33 TAKAO TANABE SCINTILLA oil on canvas signed and dated ‘56; also signed, titled and inscribed “Winnipeg” on the stretcher 18 ins x 34 ins; 45.7 cms x 86.4 cms Provenance: Private Collection, Vancouver (acquired directly from the artist) Canadian Fine Arts, Toronto Private Collection, Toronto

Literature: Roald Nasgaard, “Adventures in Abstraction, or ‘Perhaps I was Always a Landscape Painter,’” in Takao Tanabe, Ian M. Thom, (ed.), Vancouver Art Gallery, Vancouver, 2005, pages 38-42. Note: While in London circa 1953, Tanabe began his series of White Paintings, which he continued when he left London for Winnipeg in 1955. Tanabe used white in the paintings as a tool in what he called a formal “cleaning up” process, which he explained was a way to temper colours that were excessively full or opaque. Although the White Paintings are non-figurative, after completion Tanabe often saw them as landscapes and later referred to them as such. Their titles, usually taken from poetry he was reading, are often indicative of that. See Lot 24 for another work from this series.

$5,000–7,000

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Canadian Fine Art Auction - Monday 23 November 2015 at 7 p.m.

34 ALFRED JOSEPH CASSON, O.S.A., P.R.C.A. LAKE OF TWO RIVERS, ALGONQUIN PARK, ONTARIO oil on board signed 9.5 ins x 11.25 ins; 23.5 cms x 29.2 cms Provenance: Private Collection, U.S.A.

Note: Algonquin Park with its rolling hills, clear lakes and rivers, rugged highlands and abundant wildlife have been a source of inspiration for many Canadian artists, including A.J. Casson, since its establishment in 1893. Casson visited Algonquin Park many times throughout his career and was particularly active there from 1942-1945. In this lot, Casson has selected a view of the hilly shoreline of Lake of Two Rivers which he depicts under a dramatic sky. The work reflects Casson’s characteristically considered composition and expert rendering of alternating bands of light and shadow. As Ian Dejardin notes, Casson’s contribution to the Canadian canon is work that “is always hugely attractive and technically adept, while steering clear of any rough edges.”

Literature: Ian A.C. Dejardin, Painting Canada: Tom Thomson and The Group of Seven, Philip Wilson Publishers Ltd., London, 2011, page 25. $20,000–30,000

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35 FREDERICK SIMPSON COBURN, R.C.A. THE COUNTRY DOCTOR oil on canvas signed and dated ‘37 14.5 ins x 17 ins; 36.8 cms x 43.2 cms Provenance: Loch Mayberry Fine Art Inc., Winnipeg Private Collection, Montreal Literature: Evelyn Lloyd Coburn, F. S. Coburn: Beyond the Landscape, The Boston Mills Press, North York, 1996, pages 75-89. Note: At certain points in his career, Coburn had supported himself as an illustrator, establishing his reputation with the 1897 publication of the illustrated volume of W. H. Drummond’s The Habitant. It is in an illustration from Drummond’s 1901 volume, Johnnie Courteau, that Coburn first approaches the subject of the country doctor. Coburn’s earlier illustrated work shows the development of a visual vocabulary for describing the lives and work of the people of Quebec which he used to advantage throughout his career. $8,000–10,000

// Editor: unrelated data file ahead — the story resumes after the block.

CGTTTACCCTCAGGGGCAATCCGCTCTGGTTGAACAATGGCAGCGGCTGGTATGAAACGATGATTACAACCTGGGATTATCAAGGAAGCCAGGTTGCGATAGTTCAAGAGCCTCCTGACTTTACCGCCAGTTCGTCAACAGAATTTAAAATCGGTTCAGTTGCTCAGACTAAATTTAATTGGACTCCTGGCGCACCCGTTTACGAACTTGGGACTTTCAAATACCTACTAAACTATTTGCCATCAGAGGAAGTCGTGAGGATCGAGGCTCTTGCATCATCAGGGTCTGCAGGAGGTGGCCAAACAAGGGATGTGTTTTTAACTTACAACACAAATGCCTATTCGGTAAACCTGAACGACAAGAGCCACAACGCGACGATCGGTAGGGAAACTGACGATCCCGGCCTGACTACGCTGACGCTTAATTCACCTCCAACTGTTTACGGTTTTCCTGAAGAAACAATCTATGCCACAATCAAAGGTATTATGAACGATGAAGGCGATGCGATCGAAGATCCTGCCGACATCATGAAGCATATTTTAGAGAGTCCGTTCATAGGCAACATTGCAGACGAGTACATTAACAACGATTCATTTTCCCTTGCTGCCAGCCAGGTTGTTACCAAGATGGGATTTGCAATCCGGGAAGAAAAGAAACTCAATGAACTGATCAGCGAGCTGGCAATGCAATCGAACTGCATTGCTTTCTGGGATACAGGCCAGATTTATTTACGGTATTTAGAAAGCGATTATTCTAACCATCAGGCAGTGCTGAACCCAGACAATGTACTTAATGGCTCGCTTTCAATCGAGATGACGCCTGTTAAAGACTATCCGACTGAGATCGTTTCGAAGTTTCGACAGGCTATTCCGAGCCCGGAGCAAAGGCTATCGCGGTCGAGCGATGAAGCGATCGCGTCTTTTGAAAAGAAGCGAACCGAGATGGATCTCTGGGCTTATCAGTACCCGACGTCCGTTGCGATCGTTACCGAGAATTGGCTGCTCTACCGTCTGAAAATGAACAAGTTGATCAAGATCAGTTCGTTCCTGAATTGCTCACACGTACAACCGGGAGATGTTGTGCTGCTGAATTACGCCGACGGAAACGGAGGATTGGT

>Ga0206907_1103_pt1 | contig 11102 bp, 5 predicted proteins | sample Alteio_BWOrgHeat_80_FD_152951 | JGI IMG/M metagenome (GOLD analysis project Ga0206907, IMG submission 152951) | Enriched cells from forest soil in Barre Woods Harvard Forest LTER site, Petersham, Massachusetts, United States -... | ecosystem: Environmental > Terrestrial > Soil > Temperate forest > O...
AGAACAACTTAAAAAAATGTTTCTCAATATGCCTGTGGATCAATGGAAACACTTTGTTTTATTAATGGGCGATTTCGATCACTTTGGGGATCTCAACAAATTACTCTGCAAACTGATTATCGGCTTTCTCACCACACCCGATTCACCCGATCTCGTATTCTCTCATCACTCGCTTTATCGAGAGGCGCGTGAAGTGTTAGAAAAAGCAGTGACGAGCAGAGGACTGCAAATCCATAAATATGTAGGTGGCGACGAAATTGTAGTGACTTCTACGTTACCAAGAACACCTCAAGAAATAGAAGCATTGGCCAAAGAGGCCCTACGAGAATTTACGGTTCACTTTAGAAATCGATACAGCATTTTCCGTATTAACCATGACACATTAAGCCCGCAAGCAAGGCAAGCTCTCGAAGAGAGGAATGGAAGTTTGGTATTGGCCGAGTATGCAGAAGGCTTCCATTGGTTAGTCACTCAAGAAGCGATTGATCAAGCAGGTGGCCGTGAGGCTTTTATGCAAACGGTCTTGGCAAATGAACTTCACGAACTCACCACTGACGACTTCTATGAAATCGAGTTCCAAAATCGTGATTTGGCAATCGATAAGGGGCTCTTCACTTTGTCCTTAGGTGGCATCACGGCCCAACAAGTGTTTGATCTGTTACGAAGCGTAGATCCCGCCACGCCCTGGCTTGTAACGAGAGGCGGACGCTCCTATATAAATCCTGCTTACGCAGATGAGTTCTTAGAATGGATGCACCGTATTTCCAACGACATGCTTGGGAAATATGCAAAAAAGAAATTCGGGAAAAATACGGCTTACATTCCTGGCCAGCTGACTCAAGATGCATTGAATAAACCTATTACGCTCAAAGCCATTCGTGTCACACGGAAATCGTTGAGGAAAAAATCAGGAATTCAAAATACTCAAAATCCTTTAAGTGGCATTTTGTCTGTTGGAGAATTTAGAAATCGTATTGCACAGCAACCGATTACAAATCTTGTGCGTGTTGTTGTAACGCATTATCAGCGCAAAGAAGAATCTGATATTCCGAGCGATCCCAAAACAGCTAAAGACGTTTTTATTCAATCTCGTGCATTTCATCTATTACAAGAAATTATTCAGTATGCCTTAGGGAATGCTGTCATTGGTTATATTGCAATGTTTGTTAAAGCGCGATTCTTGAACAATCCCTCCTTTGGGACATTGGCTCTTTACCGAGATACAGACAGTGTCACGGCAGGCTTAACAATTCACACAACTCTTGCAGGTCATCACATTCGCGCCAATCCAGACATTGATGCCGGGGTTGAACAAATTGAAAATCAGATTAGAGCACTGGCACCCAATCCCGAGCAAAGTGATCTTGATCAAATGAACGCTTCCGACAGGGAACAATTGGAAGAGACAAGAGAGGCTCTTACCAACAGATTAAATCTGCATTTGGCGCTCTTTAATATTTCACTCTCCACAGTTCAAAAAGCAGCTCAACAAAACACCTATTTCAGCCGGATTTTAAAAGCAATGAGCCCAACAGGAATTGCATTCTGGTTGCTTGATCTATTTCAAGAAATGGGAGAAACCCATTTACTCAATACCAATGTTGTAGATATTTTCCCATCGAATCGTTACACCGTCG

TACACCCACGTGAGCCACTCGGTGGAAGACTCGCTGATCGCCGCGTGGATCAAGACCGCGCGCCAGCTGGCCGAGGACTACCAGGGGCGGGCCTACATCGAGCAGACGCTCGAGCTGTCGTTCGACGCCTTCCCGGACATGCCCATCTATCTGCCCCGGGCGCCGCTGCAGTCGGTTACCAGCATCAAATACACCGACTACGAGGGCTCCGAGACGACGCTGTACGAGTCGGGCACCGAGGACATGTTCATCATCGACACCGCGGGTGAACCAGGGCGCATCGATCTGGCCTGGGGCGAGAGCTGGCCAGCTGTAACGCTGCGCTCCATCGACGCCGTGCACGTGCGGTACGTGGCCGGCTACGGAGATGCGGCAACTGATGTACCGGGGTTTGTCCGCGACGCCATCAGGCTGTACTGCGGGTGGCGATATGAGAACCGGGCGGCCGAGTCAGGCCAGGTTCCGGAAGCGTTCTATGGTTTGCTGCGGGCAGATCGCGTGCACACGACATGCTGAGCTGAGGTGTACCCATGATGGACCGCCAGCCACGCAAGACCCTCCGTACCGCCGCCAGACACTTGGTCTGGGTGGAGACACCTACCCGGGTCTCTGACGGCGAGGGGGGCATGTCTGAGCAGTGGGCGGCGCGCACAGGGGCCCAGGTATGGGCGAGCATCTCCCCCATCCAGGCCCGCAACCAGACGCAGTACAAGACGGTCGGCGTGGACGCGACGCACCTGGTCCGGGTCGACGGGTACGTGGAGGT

36 MARC-AURÈLE DE FOY SUZOR-COTÉ, R.C.A. EFFET DU SOIR oil on board signed and dated 1908; inscribed “8 Septembre 1908/Oak Ridge, Virginia” and “Hommage à Mademoiselle B. Clark” on the reverse 8.5 ins x 10.25 ins; 22.2 cms x 26 cms Provenance: Private Collection, Nova Scotia Literature: Laurier Lacroix, Suzor-Coté: light and matter, National Gallery of Canada, Ottawa, 2002, pages 182-184. Note: Suzor-Coté arrived in Oak Ridge, Virginia, in late August 1908, at the behest of railway magnate Thomas Fortune Ryan. Ryan, a passionate collector and the first American patron of Auguste Rodin, had purchased the sprawling Oak Ridge estate in 1901. Suzor-Coté was commissioned to decorate the breakfast room of the villa. He painted two large paintings and two lunettes depicting the surrounding views of the countryside. Effet du Soir was painted in the first few weeks of Suzor-Coté’s six-month stay and emphasizes the same luminous twilight that can be seen in some of the final landscapes. $7,000–9,000

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Canadian Fine Art Auction - Monday 23 November 2015 at 7 p.m.

37 MAURICE GALBRAITH CULLEN, R.C.A. HARBOUR SCENE oil on panel signed 8.25 ins x 10.5 ins; 21 cms x 26.7 cms Provenance: Private Collection, Nova Scotia Literature: Crystal S. Parsons, Maurice Cullen and His Circle, National Gallery of Canada, Ottawa, 2009. Note: Maurice Cullen arrived in Paris to study at the École des BeauxArts in 1888, when the Impressionists were at their height. When he returned to Canada seven years later, he brought their emphasis on light and atmospheric conditions with him. Cullen’s landscapes and urban scenes capture the light in all seasons, weather systems, and times of day. However, unlike the Impressionists, Cullen was uninterested in capturing fashion or leisure pursuits, instead focusing on the modernization and industrialization of urban centres. Though harbour scenes were an infrequent subject for Cullen, he painted their bustling views in Montreal, where he lived and worked, and in St. John’s, Newfoundland, where he painted in 1907 and annually from 1910-1912. $9,000–12,000